In all, Fontaine offers three so-called “creative solutions”: 1) keep prices high in the City of Vancouver, but build affordable housing in neighbouring municipalities, 2) reduce property taxes and “red tape” for developers, 3) find ways to get young people to buy into the inflated property market. Let us unpack them one-by-one.

1) Keep prices high in the City of Vancouver, but build affordable housing in neighbouring municipalities

Fontaine’s first “creative solution” is to build more affordable housing in the suburbs along SkyTrain lines, while allowing prices to remain sky-high in the City of Vancouver proper. He calls this a “regional approach”:

Constructing less expensive units near rapid transit in Coquitlam and New Westminster, where land is relatively cheaper, is a realistic way of beginning to ease the pressure within Vancouver’s boundaries.

Of course it’s a cop-out for the City of Vancouver to ask surrounding municipalities to solve its own problem. A coordinated effort, though, is surely necessary, and is already underway through Metro Vancouver’s “Regional Growth Strategy,” a strategy that goes int he right direction but needs much improvement. If building affordable housing along mass transit routes is accomplished at a large enough scale, it will indeed “ease the pressure within Vancouver’s boundaries.” But this means precisely that housing prices will moderate in general — to Fontaine’s chagrin. Since housing prices are inflated throughout the region, a truly “regional approach” will moderate prices both within and without Vancouver’s boundaries. It will also take into account that the City of Vancouver has the lowest median incomes, the highest rents (aside from West Van), and by far the highest proportion of renters.

2) Reduce property taxes and “red tape” for developers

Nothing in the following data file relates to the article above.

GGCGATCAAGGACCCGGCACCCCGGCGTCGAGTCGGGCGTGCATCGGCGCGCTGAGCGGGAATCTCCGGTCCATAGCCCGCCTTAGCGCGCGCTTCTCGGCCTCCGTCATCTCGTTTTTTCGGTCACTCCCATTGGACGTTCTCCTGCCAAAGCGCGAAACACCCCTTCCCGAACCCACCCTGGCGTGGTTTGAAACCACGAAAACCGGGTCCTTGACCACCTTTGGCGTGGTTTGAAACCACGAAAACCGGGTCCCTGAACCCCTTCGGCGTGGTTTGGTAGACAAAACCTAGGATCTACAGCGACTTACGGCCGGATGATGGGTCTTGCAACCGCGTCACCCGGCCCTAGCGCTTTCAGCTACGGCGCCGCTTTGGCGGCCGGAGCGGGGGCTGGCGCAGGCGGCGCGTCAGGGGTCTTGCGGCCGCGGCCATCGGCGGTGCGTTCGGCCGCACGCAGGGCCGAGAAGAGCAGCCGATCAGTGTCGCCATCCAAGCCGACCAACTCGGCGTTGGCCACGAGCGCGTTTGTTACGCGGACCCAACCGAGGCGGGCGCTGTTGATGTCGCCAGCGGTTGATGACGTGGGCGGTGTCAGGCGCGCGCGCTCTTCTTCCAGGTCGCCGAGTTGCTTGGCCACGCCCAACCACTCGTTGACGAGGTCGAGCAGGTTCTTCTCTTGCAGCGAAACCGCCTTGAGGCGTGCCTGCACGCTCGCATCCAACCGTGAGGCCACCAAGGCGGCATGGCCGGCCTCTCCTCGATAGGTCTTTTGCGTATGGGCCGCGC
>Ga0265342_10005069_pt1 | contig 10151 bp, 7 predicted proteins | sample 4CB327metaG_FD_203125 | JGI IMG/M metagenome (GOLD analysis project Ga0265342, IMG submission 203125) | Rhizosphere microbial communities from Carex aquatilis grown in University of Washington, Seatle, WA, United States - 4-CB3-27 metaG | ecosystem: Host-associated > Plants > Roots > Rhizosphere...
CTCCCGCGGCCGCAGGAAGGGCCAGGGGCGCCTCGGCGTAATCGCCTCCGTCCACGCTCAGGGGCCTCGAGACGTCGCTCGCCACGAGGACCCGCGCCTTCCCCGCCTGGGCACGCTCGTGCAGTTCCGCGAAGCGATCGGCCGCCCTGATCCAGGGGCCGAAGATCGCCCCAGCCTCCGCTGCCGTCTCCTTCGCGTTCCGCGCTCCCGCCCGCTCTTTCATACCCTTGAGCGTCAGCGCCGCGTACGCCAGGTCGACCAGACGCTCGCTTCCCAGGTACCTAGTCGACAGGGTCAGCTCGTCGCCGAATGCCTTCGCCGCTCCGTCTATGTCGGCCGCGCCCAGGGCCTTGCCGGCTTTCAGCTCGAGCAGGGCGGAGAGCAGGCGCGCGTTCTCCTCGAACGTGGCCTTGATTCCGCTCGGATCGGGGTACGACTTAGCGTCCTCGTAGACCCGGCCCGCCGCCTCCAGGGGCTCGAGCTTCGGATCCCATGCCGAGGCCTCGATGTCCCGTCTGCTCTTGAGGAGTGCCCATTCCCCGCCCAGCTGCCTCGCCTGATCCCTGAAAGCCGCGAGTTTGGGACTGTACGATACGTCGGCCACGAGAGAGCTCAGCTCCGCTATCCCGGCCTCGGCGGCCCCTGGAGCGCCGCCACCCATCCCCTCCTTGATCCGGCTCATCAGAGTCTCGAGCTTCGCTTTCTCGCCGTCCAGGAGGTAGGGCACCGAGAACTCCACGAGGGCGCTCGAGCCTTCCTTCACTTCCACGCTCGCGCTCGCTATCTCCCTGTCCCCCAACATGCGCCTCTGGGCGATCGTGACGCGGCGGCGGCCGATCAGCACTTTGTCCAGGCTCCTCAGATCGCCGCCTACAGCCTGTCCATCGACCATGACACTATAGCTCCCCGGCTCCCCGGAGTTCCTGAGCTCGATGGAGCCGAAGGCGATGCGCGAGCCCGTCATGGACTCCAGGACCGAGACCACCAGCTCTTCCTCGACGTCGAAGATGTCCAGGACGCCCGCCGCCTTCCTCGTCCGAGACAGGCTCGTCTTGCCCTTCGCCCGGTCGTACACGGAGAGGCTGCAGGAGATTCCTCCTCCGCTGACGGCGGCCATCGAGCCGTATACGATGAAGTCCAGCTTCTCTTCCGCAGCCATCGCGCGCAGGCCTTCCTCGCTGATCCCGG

Fontaine’s second “creative solution” is to reduce taxes and “red-tape” for developers (including the strategy of “pre-zoning” lands so that developers don’t need to contribute towards public amenities). However, Vancouver’s affordability crisis is not driven by high taxes. In fact, for decades Vancouver has had low residential tax rates compared to other major Canadian cities. For example, Toronto has higher tax rates, but lower property values. Furthermore, the differential tax rates throughout the various Metro Vancouver municipalities have had little impact on the rate of housing inflation. Against Fontaine’s judgment, we need a progressive property tax, with different brackets for high-end properties. This will both incentivize and subsidize the construction of more affordable units.

It is equally absurd to pin Vancouver’s inflated market on “red tape.” Developers are almost always able to build when they want to. Over the past years, not more than a handful of development applications were significantly delayed by government, nevermind rejected. On the contrary, housing starts fell from 4,000 per year to 1,000 per year in 2009 because the real estate oligopoly — developers, marketers, banks — consciously choked supply to keep prices high through the recession.

3) Find ways to get young people to buy into the inflated property market

Fontaine’s most concrete “creative solution” is to find new ways to turn renters into homeowners without making housing prices more affordable.